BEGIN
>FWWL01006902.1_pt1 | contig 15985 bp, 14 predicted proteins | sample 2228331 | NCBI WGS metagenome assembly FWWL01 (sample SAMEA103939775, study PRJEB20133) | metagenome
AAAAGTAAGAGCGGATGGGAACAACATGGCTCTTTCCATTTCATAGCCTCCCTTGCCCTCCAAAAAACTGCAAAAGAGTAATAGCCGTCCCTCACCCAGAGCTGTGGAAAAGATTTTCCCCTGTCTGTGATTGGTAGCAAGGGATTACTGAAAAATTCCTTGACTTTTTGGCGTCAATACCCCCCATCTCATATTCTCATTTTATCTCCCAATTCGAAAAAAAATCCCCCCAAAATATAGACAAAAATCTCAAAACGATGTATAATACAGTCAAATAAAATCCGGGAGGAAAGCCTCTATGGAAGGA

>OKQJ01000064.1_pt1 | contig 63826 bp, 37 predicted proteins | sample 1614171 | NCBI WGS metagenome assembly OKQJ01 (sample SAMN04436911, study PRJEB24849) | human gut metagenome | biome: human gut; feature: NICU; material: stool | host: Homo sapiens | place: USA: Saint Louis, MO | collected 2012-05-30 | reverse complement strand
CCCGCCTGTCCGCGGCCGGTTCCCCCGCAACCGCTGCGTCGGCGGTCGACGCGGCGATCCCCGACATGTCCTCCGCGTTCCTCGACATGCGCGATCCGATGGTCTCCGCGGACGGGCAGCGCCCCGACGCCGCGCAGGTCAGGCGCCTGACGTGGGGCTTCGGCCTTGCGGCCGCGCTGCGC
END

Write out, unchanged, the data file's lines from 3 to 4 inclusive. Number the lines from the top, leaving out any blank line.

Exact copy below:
>OKQJ01000064.1_pt1 | contig 63826 bp, 37 predicted proteins | sample 1614171 | NCBI WGS metagenome assembly OKQJ01 (sample SAMN04436911, study PRJEB24849) | human gut metagenome | biome: human gut; feature: NICU; material: stool | host: Homo sapiens | place: USA: Saint Louis, MO | collected 2012-05-30 | reverse complement strand
CCCGCCTGTCCGCGGCCGGTTCCCCCGCAACCGCTGCGTCGGCGGTCGACGCGGCGATCCCCGACATGTCCTCCGCGTTCCTCGACATGCGCGATCCGATGGTCTCCGCGGACGGGCAGCGCCCCGACGCCGCGCAGGTCAGGCGCCTGACGTGGGGCTTCGGCCTTGCGGCCGCGCTGCGC